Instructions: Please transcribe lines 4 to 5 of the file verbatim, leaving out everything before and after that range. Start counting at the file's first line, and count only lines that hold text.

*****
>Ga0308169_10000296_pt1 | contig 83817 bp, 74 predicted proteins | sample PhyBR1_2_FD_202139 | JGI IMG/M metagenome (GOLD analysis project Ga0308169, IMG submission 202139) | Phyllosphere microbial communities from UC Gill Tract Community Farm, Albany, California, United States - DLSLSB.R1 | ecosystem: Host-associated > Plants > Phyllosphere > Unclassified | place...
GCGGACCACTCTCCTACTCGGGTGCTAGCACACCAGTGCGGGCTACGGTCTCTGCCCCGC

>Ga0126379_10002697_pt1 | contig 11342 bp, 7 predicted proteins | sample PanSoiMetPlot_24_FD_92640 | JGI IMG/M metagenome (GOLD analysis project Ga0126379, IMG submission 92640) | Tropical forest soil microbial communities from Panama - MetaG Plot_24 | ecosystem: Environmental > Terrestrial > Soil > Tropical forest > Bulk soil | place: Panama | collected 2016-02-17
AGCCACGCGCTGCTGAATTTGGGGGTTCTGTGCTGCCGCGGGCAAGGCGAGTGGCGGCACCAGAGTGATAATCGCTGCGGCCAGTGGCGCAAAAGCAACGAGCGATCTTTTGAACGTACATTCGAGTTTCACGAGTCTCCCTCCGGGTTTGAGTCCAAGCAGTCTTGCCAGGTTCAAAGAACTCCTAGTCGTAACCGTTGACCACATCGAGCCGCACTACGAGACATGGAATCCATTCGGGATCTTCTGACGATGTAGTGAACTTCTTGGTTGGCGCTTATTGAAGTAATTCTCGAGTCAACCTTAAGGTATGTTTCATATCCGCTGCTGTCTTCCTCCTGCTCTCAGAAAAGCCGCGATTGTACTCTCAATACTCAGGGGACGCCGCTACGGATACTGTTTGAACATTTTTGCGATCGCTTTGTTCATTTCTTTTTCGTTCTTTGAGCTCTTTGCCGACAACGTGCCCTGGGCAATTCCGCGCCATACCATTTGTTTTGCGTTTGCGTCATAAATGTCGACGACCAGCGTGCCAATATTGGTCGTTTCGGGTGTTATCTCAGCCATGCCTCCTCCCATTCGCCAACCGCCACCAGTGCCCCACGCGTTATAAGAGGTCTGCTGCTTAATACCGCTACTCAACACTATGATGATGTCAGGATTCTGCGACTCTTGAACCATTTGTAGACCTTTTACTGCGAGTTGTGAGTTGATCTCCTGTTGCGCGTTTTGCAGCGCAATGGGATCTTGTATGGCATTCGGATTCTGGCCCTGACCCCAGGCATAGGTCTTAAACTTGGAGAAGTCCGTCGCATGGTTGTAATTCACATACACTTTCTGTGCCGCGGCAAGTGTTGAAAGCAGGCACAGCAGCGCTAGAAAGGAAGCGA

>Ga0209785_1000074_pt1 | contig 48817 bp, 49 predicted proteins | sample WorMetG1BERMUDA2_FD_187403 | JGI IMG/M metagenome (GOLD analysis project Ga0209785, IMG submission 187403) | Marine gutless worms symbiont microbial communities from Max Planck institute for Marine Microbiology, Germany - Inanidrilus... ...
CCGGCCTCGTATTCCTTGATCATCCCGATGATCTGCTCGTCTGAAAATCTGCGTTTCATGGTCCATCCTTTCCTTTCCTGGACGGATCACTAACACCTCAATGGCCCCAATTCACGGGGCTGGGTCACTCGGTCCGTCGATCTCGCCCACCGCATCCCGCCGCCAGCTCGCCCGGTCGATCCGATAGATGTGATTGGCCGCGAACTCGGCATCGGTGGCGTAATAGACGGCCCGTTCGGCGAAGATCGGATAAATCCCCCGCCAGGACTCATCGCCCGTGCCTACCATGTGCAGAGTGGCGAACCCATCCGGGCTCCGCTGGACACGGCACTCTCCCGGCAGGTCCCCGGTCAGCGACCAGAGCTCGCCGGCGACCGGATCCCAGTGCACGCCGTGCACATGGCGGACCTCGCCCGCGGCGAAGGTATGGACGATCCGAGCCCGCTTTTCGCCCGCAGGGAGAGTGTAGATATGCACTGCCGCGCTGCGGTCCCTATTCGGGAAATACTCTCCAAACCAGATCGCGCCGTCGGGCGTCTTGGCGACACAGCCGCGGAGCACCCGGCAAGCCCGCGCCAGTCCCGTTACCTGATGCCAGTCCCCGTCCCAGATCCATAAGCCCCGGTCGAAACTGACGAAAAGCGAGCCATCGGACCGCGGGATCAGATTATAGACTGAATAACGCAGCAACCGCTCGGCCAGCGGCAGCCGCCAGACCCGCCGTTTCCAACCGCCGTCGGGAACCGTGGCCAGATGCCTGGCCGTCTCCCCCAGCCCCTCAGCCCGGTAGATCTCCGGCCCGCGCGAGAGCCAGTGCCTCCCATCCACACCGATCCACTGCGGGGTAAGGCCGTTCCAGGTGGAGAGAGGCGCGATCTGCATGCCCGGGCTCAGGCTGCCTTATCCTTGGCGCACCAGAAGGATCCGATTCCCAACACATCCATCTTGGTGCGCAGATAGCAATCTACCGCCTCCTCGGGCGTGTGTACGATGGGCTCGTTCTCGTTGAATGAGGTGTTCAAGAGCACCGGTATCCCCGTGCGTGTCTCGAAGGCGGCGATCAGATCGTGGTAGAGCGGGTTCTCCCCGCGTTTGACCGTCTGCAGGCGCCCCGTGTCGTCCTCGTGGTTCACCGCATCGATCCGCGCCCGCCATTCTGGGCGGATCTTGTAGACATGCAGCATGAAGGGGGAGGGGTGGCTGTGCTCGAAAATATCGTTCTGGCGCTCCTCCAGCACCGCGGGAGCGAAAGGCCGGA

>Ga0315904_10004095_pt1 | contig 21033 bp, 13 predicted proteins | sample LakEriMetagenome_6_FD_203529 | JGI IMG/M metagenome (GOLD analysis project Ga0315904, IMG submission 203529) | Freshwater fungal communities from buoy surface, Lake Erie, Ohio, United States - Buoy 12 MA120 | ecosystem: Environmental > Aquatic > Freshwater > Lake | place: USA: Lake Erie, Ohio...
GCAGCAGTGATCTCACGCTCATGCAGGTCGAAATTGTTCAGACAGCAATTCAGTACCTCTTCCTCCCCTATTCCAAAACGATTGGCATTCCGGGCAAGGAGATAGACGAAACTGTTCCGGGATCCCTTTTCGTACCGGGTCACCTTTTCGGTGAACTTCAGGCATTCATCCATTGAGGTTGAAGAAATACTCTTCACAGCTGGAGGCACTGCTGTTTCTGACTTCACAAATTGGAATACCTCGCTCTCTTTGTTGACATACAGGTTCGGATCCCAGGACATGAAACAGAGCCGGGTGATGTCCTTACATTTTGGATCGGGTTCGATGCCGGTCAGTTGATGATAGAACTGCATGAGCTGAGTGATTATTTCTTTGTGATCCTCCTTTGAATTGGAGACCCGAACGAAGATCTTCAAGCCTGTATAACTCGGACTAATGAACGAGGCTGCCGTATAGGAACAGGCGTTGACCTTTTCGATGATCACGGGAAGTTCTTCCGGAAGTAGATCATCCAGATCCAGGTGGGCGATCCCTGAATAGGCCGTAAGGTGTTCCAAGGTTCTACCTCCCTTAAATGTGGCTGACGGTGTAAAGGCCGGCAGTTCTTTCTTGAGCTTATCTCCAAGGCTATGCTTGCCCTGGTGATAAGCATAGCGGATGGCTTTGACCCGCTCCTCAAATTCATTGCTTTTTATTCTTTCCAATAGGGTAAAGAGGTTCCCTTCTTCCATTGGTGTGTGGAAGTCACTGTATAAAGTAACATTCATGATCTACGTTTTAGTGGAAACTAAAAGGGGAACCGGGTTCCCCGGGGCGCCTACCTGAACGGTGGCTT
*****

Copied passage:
AGCCACGCGCTGCTGAATTTGGGGGTTCTGTGCTGCCGCGGGCAAGGCGAGTGGCGGCACCAGAGTGATAATCGCTGCGGCCAGTGGCGCAAAAGCAACGAGCGATCTTTTGAACGTACATTCGAGTTTCACGAGTCTCCCTCCGGGTTTGAGTCCAAGCAGTCTTGCCAGGTTCAAAGAACTCCTAGTCGTAACCGTTGACCACATCGAGCCGCACTACGAGACATGGAATCCATTCGGGATCTTCTGACGATGTAGTGAACTTCTTGGTTGGCGCTTATTGAAGTAATTCTCGAGTCAACCTTAAGGTATGTTTCATATCCGCTGCTGTCTTCCTCCTGCTCTCAGAAAAGCCGCGATTGTACTCTCAATACTCAGGGGACGCCGCTACGGATACTGTTTGAACATTTTTGCGATCGCTTTGTTCATTTCTTTTTCGTTCTTTGAGCTCTTTGCCGACAACGTGCCCTGGGCAATTCCGCGCCATACCATTTGTTTTGCGTTTGCGTCATAAATGTCGACGACCAGCGTGCCAATATTGGTCGTTTCGGGTGTTATCTCAGCCATGCCTCCTCCCATTCGCCAACCGCCACCAGTGCCCCACGCGTTATAAGAGGTCTGCTGCTTAATACCGCTACTCAACACTATGATGATGTCAGGATTCTGCGACTCTTGAACCATTTGTAGACCTTTTACTGCGAGTTGTGAGTTGATCTCCTGTTGCGCGTTTTGCAGCGCAATGGGATCTTGTATGGCATTCGGATTCTGGCCCTGACCCCAGGCATAGGTCTTAAACTTGGAGAAGTCCGTCGCATGGTTGTAATTCACATACACTTTCTGTGCCGCGGCAAGTGTTGAAAGCAGGCACAGCAGCGCTAGAAAGGAAGCGA

>Ga0209785_1000074_pt1 | contig 48817 bp, 49 predicted proteins | sample WorMetG1BERMUDA2_FD_187403 | JGI IMG/M metagenome (GOLD analysis project Ga0209785, IMG submission 187403) | Marine gutless worms symbiont microbial communities from Max Planck institute for Marine Microbiology, Germany - Inanidrilus... ...